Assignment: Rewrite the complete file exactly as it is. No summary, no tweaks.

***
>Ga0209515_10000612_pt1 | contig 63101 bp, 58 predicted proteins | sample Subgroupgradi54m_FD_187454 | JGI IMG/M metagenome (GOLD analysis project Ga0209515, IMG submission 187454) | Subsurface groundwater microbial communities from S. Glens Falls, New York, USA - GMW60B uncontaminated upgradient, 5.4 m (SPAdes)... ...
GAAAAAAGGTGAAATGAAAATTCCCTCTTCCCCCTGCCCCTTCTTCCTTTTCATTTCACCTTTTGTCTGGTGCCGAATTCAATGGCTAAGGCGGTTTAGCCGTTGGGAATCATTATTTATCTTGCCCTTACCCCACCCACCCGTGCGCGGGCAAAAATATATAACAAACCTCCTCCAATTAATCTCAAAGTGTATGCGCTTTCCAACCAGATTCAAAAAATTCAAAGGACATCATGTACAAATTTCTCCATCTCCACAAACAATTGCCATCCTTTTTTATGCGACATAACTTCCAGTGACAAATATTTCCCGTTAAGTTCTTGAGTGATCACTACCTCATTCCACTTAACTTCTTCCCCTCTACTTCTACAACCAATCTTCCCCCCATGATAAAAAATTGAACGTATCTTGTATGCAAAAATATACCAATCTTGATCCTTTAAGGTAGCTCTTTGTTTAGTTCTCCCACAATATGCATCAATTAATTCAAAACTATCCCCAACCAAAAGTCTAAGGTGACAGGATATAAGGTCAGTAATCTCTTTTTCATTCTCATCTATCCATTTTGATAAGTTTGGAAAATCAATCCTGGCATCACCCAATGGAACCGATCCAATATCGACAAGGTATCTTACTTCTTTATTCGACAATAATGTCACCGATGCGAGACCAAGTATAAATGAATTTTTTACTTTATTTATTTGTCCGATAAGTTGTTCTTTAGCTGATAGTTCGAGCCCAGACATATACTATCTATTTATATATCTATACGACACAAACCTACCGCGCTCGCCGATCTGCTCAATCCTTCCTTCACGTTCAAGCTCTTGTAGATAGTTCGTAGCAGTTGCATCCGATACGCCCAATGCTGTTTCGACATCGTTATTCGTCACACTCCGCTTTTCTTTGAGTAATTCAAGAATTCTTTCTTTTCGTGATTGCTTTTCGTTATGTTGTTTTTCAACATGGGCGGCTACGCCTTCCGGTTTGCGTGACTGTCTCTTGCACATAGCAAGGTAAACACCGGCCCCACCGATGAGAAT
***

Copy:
>Ga0209515_10000612_pt1 | contig 63101 bp, 58 predicted proteins | sample Subgroupgradi54m_FD_187454 | JGI IMG/M metagenome (GOLD analysis project Ga0209515, IMG submission 187454) | Subsurface groundwater microbial communities from S. Glens Falls, New York, USA - GMW60B uncontaminated upgradient, 5.4 m (SPAdes)... ...
GAAAAAAGGTGAAATGAAAATTCCCTCTTCCCCCTGCCCCTTCTTCCTTTTCATTTCACCTTTTGTCTGGTGCCGAATTCAATGGCTAAGGCGGTTTAGCCGTTGGGAATCATTATTTATCTTGCCCTTACCCCACCCACCCGTGCGCGGGCAAAAATATATAACAAACCTCCTCCAATTAATCTCAAAGTGTATGCGCTTTCCAACCAGATTCAAAAAATTCAAAGGACATCATGTACAAATTTCTCCATCTCCACAAACAATTGCCATCCTTTTTTATGCGACATAACTTCCAGTGACAAATATTTCCCGTTAAGTTCTTGAGTGATCACTACCTCATTCCACTTAACTTCTTCCCCTCTACTTCTACAACCAATCTTCCCCCCATGATAAAAAATTGAACGTATCTTGTATGCAAAAATATACCAATCTTGATCCTTTAAGGTAGCTCTTTGTTTAGTTCTCCCACAATATGCATCAATTAATTCAAAACTATCCCCAACCAAAAGTCTAAGGTGACAGGATATAAGGTCAGTAATCTCTTTTTCATTCTCATCTATCCATTTTGATAAGTTTGGAAAATCAATCCTGGCATCACCCAATGGAACCGATCCAATATCGACAAGGTATCTTACTTCTTTATTCGACAATAATGTCACCGATGCGAGACCAAGTATAAATGAATTTTTTACTTTATTTATTTGTCCGATAAGTTGTTCTTTAGCTGATAGTTCGAGCCCAGACATATACTATCTATTTATATATCTATACGACACAAACCTACCGCGCTCGCCGATCTGCTCAATCCTTCCTTCACGTTCAAGCTCTTGTAGATAGTTCGTAGCAGTTGCATCCGATACGCCCAATGCTGTTTCGACATCGTTATTCGTCACACTCCGCTTTTCTTTGAGTAATTCAAGAATTCTTTCTTTTCGTGATTGCTTTTCGTTATGTTGTTTTTCAACATGGGCGGCTACGCCTTCCGGTTTGCGTGACTGTCTCTTGCACATAGCAAGGTAAACACCGGCCCCACCGATGAGAAT